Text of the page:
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Working in Panama City?

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William Shirming

Living in Panama, from the UK

"Thanks to the City Guide, I found the right place to go for a business lunch in Panama City. "

Carla Echevarria

Living in Panama, from Spain

"As a Spanish expat in Latin America, moving to Panama was probably easier for me than for others. But I am still glad that I found this site! "

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Panama City at a Glance

Working in Panama City

If you are planning to work in Central America, Panama City is a very appealing option: the city is the economic and commercial hub of Panama, and its favorable geographical position boasts business and creates an attracting local job market.

Local Economy

As the capital and largest city in Panama, Panama City's Economy accounts for over half of the country's total GDP. This is mainly due to the fact that as the capital city and administrative center of the country, it is home to many large businesses, banks, and financial institutions.

This is reflective of the wider Panamanian economy, 80% of which is produced by the services sector. Industry, trade and shipping are also key elements of the economy, and are based at the Panama Canal Port in the district of Balboa.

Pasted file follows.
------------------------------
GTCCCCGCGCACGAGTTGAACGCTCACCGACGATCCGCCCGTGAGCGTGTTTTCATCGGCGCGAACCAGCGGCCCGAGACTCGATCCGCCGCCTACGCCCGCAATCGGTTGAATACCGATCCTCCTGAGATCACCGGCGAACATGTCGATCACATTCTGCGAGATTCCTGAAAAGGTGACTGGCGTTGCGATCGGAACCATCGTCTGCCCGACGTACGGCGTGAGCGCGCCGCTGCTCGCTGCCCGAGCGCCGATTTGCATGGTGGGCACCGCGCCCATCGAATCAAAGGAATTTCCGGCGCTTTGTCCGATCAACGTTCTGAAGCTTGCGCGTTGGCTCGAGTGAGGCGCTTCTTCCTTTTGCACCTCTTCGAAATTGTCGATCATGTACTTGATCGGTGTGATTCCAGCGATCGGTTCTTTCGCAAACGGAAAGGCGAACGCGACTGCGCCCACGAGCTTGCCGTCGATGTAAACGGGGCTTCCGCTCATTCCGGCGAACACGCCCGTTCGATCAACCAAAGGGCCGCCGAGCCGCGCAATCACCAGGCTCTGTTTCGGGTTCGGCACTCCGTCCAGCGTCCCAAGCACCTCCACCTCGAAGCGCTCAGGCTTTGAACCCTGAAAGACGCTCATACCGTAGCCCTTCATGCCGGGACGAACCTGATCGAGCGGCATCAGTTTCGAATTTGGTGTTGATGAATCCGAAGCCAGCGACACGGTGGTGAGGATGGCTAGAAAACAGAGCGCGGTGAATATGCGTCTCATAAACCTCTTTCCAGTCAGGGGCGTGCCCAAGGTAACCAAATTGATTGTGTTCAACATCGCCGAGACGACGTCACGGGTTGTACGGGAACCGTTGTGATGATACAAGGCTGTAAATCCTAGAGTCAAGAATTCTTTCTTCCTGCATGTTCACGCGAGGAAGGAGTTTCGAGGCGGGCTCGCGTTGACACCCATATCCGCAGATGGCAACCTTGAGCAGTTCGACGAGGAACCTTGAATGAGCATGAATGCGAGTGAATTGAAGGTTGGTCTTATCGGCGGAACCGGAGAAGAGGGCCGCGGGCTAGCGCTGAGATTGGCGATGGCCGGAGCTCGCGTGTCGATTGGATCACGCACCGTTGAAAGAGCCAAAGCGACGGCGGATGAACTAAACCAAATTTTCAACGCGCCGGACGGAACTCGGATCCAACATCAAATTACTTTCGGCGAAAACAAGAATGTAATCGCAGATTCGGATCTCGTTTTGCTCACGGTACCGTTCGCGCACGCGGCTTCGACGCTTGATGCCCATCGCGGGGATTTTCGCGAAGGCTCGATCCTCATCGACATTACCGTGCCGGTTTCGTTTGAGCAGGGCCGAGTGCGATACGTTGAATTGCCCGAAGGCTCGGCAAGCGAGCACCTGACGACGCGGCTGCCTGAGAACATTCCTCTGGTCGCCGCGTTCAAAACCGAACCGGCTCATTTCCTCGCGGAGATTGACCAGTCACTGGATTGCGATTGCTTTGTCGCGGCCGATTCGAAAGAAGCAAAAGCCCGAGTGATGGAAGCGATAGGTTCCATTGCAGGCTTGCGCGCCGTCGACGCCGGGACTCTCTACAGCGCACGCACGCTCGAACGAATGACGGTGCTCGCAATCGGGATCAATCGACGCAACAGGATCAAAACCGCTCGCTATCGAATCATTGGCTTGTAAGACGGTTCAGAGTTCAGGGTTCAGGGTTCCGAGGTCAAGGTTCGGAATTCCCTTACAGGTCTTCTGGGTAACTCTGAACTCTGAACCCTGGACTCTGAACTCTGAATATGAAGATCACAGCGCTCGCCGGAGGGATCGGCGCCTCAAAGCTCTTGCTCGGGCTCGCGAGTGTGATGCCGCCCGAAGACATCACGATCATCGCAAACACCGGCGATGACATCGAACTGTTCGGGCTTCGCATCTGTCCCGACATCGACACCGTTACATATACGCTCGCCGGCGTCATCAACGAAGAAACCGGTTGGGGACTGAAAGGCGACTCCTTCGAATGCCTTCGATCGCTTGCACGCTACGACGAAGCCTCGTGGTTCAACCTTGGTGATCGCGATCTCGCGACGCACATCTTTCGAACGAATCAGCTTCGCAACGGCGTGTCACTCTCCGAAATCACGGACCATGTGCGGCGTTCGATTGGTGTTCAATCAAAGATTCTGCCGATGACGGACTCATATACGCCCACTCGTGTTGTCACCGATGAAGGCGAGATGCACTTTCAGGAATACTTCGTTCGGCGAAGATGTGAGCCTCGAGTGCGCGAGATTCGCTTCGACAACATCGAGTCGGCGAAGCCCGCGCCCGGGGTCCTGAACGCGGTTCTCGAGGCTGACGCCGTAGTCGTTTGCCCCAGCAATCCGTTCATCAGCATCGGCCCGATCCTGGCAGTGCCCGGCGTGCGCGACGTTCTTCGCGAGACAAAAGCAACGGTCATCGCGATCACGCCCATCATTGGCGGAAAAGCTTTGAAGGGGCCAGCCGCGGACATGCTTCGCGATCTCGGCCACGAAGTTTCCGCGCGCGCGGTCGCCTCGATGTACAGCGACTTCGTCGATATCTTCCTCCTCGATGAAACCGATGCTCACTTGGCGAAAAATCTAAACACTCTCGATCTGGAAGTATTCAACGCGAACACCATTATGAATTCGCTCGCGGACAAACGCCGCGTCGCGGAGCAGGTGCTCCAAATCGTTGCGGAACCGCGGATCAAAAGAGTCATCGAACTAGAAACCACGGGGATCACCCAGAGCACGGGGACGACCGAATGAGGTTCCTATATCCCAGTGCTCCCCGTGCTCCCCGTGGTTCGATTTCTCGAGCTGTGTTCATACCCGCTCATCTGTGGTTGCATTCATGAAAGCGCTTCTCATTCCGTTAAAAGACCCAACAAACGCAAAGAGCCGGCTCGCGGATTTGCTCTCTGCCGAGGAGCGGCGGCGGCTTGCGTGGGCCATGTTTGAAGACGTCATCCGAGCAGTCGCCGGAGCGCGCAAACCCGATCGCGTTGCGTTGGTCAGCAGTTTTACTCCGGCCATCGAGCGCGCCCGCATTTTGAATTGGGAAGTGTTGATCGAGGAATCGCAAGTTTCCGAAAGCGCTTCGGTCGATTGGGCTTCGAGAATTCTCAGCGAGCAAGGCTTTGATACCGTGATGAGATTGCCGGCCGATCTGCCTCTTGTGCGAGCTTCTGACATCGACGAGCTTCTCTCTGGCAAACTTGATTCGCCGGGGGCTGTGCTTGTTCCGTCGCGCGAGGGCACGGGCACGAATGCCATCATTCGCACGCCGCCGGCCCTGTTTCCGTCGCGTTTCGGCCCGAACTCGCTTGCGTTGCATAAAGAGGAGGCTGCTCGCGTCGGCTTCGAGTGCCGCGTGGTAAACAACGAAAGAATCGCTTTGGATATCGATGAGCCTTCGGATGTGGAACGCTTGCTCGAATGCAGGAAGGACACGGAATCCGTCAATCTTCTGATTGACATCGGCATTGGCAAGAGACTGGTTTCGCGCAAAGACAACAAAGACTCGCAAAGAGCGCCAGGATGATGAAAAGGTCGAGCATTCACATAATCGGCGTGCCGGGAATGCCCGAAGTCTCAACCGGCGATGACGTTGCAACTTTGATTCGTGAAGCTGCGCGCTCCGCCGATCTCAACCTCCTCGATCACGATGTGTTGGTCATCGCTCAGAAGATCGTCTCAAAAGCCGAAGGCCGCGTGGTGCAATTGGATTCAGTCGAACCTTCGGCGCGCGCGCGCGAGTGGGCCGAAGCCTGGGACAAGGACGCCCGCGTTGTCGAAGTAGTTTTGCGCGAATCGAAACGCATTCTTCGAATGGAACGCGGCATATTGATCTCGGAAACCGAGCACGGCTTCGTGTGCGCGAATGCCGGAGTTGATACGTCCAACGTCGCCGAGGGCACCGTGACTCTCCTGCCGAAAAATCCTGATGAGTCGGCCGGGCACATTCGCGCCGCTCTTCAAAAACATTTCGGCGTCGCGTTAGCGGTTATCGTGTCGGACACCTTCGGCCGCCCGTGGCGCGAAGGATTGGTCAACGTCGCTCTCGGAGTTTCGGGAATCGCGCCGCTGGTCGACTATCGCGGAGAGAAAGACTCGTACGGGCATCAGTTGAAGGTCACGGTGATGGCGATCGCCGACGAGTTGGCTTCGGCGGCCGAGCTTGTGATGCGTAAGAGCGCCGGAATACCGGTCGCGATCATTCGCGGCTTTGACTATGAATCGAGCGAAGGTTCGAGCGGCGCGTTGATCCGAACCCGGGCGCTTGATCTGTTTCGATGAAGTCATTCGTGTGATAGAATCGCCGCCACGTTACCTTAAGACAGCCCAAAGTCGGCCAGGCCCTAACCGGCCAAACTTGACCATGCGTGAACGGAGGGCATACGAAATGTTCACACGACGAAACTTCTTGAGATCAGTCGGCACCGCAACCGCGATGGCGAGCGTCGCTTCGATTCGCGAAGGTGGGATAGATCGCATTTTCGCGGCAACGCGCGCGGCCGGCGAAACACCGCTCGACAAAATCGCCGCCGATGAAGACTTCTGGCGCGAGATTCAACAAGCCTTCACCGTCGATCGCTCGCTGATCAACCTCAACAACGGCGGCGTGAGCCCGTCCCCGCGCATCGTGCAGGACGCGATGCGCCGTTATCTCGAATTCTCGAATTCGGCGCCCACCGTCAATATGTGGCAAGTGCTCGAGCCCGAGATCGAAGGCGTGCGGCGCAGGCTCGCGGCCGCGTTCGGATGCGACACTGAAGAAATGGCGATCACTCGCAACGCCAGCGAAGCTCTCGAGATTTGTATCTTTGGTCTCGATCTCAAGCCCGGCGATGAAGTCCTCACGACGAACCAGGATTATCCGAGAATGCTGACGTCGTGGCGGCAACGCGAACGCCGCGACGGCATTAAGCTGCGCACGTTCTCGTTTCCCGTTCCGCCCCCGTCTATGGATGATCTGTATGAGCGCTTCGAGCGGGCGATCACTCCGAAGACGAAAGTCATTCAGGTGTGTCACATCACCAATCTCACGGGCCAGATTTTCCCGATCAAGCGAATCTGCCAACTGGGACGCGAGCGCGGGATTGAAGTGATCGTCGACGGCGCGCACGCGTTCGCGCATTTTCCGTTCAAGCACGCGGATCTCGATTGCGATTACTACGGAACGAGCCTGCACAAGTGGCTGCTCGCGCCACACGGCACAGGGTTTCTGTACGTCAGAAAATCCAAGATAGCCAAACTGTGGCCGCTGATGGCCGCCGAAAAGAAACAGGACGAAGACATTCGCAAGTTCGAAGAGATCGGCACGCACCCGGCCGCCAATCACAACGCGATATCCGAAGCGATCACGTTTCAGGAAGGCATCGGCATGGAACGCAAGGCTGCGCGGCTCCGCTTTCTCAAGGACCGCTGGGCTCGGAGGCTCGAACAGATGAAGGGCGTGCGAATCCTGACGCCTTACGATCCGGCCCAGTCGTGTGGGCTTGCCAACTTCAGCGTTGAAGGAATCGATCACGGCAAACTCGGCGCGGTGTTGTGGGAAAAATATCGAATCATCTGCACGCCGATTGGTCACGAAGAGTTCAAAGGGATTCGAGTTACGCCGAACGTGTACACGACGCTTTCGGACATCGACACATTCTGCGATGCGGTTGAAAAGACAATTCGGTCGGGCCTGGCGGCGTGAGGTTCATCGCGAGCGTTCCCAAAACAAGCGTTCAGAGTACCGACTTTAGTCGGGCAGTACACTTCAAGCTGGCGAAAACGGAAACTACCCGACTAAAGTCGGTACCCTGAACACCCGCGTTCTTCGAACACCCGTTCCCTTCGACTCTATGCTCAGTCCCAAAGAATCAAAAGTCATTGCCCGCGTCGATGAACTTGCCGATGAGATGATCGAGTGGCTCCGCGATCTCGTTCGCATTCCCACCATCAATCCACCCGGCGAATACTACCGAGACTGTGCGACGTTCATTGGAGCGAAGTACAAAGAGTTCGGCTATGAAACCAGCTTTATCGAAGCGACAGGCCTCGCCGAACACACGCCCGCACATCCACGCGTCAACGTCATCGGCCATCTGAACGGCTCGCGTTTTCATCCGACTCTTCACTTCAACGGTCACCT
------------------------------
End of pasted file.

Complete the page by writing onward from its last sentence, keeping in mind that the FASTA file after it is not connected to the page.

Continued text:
In terms of revenue generation, tourism is one of the most important economic activities for Panama City. Tourism in Panama City has grown significantly over the last decade, and it now has the second highest hotel occupancy rate of any city outside of the USA.

Expatriates working in Panama City tend to work in finance, banking, or in the shipping industry.

Work Permits for Panama City

Expatriates wanting to work in Panama City need a work permit. However, it can be difficult to gain a permit to work in Panama as there are a number of restrictions placed on employers that wish to hire foreigners.

In order to get the work permit, you must have already secured work in Panama City, and your prospective employer must then demonstrate that the role you are taking cannot be filled by a Panamanian.

Furthermore, a company can only hire a foreign worker if they already employ more than three native Panamanians, and the law restricts large companies to a maximum of 5% foreign workers. For foreign companies who have a base in Panama this is extended to a maximum of 12% foreigners in their workforce.

In addition, work permits will need to be reviewed each year. Work permit applications should be submitted to the Ministry of Labor.

Income Taxation in Panama City

Expatriates living and working in Panama City will be required to pay income tax. However, your residency status in Panama City decides how much income tax you will pay. If you live and work in Panama City for less than 183 days in the fiscal year then you are considered a non-resident, and will pay a flat income tax rate of 12.5% on your Panama income only.

However, should you work in Panama City for more than 183 days in the fiscal year, you will be classed as a resident and will pay income tax on your worldwide income as per the progressive sliding scale tax system. This means that the more you earn, the more income tax you will pay. The rates are as follows:

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